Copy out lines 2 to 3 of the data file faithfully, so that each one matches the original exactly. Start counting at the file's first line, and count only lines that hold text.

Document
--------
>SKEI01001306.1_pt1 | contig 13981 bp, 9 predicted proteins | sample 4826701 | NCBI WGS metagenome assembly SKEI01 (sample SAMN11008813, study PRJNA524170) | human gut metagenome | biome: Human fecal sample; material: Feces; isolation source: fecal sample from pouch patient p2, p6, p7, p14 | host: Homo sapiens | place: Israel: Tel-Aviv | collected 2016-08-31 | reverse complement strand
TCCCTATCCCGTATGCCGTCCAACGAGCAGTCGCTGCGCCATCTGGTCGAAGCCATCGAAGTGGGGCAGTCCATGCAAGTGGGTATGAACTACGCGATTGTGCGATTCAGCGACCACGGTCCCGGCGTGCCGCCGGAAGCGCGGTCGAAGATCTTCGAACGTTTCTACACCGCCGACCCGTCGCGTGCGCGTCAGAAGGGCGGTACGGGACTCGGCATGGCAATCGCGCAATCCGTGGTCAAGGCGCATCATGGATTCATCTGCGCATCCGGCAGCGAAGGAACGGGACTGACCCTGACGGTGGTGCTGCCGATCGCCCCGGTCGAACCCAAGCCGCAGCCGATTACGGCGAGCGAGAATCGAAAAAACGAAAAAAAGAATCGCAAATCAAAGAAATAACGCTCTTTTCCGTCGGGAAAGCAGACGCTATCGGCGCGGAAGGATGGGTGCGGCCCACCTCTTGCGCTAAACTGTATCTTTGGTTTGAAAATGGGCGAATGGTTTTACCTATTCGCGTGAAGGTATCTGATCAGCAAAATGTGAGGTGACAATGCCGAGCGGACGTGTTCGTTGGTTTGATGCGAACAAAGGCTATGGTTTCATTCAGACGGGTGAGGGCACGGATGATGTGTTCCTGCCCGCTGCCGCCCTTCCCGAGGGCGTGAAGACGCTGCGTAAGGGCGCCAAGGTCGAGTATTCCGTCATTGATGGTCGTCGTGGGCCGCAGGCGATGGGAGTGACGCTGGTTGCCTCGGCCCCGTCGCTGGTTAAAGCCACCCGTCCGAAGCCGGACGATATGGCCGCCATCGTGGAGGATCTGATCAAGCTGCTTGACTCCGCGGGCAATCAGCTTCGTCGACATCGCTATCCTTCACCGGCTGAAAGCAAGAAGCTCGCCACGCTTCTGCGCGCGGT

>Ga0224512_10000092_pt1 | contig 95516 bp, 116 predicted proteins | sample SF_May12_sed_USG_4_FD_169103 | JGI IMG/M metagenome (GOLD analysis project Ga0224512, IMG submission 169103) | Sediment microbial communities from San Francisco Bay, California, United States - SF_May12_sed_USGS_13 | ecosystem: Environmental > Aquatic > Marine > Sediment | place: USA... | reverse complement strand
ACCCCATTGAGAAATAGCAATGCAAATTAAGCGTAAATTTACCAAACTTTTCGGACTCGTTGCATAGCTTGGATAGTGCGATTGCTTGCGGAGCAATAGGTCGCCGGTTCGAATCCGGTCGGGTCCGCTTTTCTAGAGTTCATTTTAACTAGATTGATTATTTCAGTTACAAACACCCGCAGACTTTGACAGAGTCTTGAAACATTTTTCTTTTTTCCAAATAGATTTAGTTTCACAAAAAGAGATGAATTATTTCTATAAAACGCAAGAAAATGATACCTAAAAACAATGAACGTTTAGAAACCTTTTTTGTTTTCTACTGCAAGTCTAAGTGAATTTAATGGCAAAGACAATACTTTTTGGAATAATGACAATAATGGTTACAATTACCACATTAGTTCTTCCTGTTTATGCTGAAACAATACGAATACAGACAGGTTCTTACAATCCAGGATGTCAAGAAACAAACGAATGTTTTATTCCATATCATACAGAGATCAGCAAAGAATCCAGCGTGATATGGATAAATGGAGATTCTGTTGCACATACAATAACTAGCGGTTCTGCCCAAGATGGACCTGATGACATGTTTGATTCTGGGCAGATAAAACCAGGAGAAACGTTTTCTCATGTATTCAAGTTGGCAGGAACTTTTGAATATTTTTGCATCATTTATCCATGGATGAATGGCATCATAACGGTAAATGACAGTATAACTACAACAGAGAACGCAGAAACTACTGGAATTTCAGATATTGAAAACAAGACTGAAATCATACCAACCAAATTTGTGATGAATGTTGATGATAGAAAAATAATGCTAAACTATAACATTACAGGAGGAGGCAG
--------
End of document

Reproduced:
TCCCTATCCCGTATGCCGTCCAACGAGCAGTCGCTGCGCCATCTGGTCGAAGCCATCGAAGTGGGGCAGTCCATGCAAGTGGGTATGAACTACGCGATTGTGCGATTCAGCGACCACGGTCCCGGCGTGCCGCCGGAAGCGCGGTCGAAGATCTTCGAACGTTTCTACACCGCCGACCCGTCGCGTGCGCGTCAGAAGGGCGGTACGGGACTCGGCATGGCAATCGCGCAATCCGTGGTCAAGGCGCATCATGGATTCATCTGCGCATCCGGCAGCGAAGGAACGGGACTGACCCTGACGGTGGTGCTGCCGATCGCCCCGGTCGAACCCAAGCCGCAGCCGATTACGGCGAGCGAGAATCGAAAAAACGAAAAAAAGAATCGCAAATCAAAGAAATAACGCTCTTTTCCGTCGGGAAAGCAGACGCTATCGGCGCGGAAGGATGGGTGCGGCCCACCTCTTGCGCTAAACTGTATCTTTGGTTTGAAAATGGGCGAATGGTTTTACCTATTCGCGTGAAGGTATCTGATCAGCAAAATGTGAGGTGACAATGCCGAGCGGACGTGTTCGTTGGTTTGATGCGAACAAAGGCTATGGTTTCATTCAGACGGGTGAGGGCACGGATGATGTGTTCCTGCCCGCTGCCGCCCTTCCCGAGGGCGTGAAGACGCTGCGTAAGGGCGCCAAGGTCGAGTATTCCGTCATTGATGGTCGTCGTGGGCCGCAGGCGATGGGAGTGACGCTGGTTGCCTCGGCCCCGTCGCTGGTTAAAGCCACCCGTCCGAAGCCGGACGATATGGCCGCCATCGTGGAGGATCTGATCAAGCTGCTTGACTCCGCGGGCAATCAGCTTCGTCGACATCGCTATCCTTCACCGGCTGAAAGCAAGAAGCTCGCCACGCTTCTGCGCGCGGT

>Ga0224512_10000092_pt1 | contig 95516 bp, 116 predicted proteins | sample SF_May12_sed_USG_4_FD_169103 | JGI IMG/M metagenome (GOLD analysis project Ga0224512, IMG submission 169103) | Sediment microbial communities from San Francisco Bay, California, United States - SF_May12_sed_USGS_13 | ecosystem: Environmental > Aquatic > Marine > Sediment | place: USA... | reverse complement strand